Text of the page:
Being in Heidelberg makes me terribly nostalgic. Fifteen years ago I was a young man here, full of ideas, writing INFINITY AND THE MIND, WHITE LIGHT, and SOFTWARE, not to mention most of the stories in THE 57TH FRANZ KAFKA. And the children were so sweet and young, tiny nursery-school Ida, first-grade Tom, dynamic ten-year-old Sorrel. Audrey was learning German and struggling against being a trapped housewife, perhaps it wasn't such a good time for her. But for me --- well, it seems like paradise, at least in retrospect. I thought I had so much time to finish my thinking. The ideas I developed were, in many respects, my complete and finished thoughts, e.g. on robot consciousness via evolution, but at the time I thought I was still just roughing out a start. I didn't realize it was a high-water mark, and that I would never again think so deeply about the philosophy of mathematics. The Liar Paradox, the Berry Paradox, I solved them all to my own satisfaction; I got them to stop itching at me. And I created a kind of para-solution to the Continuum Problem in the form of WHITE LIGHT.
Walking around town, I see familiar things everywhere. The store where I bought the leather pants I wore in the Dead Pigs. The corner where Audrey and I and the kids nearly got crushed during the Wine Festival. The great castle floating above the town like a dream. The bar where Alwin Bitter goes in THE SEX SPHERE after the Babses invade. The corner where I bought a book providing a Marxist analysis of Uncle Scrooge Comics. A cafe where I sat with Mom. A corner where I gave a Turk a $100 bill from Pop for a bar of hashish...which turned out to be fake. Oh God, the sorrow of the many years.
I feel dizzy and bewildered outside, looking at all the familiar sights again. The gold-haloed statue of the Virgin in a square below the castle, the striped towers of the bridge, the crumbly red facade of our hotel.
Back to the narrative. In the radio interview he asked me fairly good questions. As I keep answering questions in interviews and at things like the Serious Chiller Lounge or Japan, it occurs to me that maybe I do have enough new ideas for another nonfiction book. Just to explain some things that seem fairly obvious to me, such as how to use evolution to produce robots. Of course I've written about this before. But nobody seems to get it yet anyway.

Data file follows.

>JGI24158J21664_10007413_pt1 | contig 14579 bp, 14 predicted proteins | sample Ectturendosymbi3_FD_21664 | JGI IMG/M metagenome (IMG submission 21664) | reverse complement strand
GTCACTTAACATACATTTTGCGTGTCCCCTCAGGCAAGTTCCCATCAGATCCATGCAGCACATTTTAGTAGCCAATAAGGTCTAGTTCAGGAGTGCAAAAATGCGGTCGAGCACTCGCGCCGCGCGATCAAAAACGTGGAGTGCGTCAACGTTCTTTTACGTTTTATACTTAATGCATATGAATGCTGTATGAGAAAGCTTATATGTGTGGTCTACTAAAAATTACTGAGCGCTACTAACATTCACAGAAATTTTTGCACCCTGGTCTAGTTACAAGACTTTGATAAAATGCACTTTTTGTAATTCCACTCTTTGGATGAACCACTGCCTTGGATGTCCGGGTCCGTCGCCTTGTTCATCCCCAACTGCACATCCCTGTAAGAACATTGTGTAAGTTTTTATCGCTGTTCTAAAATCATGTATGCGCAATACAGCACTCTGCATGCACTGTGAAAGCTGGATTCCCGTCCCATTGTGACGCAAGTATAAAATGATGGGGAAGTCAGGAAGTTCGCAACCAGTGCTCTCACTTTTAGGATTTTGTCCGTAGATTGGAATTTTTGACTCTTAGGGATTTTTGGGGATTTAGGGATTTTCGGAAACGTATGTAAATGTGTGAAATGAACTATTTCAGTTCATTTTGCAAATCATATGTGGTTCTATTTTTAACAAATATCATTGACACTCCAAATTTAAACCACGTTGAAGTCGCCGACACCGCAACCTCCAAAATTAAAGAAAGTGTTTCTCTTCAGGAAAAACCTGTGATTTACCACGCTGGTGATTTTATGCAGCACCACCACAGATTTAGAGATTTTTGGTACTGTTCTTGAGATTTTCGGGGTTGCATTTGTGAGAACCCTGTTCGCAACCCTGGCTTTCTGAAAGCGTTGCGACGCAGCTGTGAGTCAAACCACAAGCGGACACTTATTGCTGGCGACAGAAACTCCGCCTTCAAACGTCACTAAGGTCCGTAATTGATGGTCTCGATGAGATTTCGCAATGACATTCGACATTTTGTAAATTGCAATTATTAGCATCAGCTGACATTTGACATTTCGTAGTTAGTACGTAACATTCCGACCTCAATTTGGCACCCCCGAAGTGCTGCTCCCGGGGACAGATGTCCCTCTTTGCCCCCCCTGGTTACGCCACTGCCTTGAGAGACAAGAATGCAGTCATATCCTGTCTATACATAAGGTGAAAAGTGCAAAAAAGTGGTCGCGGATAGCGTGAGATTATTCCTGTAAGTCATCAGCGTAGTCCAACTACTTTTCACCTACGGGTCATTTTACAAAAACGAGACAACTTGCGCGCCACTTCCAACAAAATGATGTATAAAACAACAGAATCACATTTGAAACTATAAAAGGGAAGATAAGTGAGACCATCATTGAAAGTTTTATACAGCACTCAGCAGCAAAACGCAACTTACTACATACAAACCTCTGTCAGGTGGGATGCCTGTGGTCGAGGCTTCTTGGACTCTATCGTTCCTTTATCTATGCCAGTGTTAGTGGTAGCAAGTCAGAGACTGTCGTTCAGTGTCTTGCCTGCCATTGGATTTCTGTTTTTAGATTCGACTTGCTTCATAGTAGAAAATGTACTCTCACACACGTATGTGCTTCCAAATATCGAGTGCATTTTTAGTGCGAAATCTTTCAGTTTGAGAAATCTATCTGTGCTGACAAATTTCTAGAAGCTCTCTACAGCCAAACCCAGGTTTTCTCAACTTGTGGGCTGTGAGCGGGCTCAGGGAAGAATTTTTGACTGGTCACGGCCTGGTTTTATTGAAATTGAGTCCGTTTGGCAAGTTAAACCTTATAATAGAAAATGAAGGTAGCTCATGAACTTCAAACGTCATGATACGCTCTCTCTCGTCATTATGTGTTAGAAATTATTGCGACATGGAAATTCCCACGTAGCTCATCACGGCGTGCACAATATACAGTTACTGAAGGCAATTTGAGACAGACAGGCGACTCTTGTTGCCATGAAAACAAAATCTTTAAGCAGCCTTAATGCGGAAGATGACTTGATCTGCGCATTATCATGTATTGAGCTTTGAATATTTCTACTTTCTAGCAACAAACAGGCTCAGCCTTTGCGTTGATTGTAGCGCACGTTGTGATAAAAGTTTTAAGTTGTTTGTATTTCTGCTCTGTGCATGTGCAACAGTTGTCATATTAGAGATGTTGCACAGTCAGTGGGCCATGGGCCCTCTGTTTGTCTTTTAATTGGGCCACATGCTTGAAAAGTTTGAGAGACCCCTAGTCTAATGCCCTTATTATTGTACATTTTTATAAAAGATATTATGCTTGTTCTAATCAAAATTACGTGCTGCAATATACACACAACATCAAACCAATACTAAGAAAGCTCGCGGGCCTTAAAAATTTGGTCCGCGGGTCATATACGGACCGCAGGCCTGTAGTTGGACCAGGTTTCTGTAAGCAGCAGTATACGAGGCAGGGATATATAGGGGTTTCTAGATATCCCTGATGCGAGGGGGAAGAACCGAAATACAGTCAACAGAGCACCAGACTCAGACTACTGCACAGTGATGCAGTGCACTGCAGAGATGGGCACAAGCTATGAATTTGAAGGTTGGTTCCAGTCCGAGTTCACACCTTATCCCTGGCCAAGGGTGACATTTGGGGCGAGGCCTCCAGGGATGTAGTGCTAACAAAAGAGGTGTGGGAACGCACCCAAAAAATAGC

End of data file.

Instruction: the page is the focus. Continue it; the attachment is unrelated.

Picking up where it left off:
Anyhow, after the interviews Monday morning, I went and looked at some Nineteenth Century German paintings, particularly paintings by Arnold Boecklein. What a bad painter! Kind of sword and sorcery, some of them, the best called Triton and Neriad, a hairy guy sitting on a rock in the sea blowing in a conch shell with his back to you, and lying flat on her back on the rock behind him a sexy plump woman with a smile, toying with a huge sea-serpent. A great Jugendstil pattern on the serpent's back. The serpent has hair on its face and is nestling its head against her belly.
Audrey and I met at the hotel at 1, tried getting a salad at an ice-cream-store down the street, it was a pretty bad salad, Audrey was disappointed, I wished I hadn't had to take the responsibility for this failed lunch. I had some more interviews coming up that afternoon, so we didn't have all that much time. We split up and I walked to the Muller'shcen Schwimmbad (Swimming pool), an indoor pool near us that one of the interviewers had told me was Jugendstil. I bought a bathing suit and went on in there, it was pretty cool. Real heavy Jugendstil architecture: square columns, lots of bas-relief of like dragonflies on the ceiling, the water for the pool pouring out of a big face's mouth.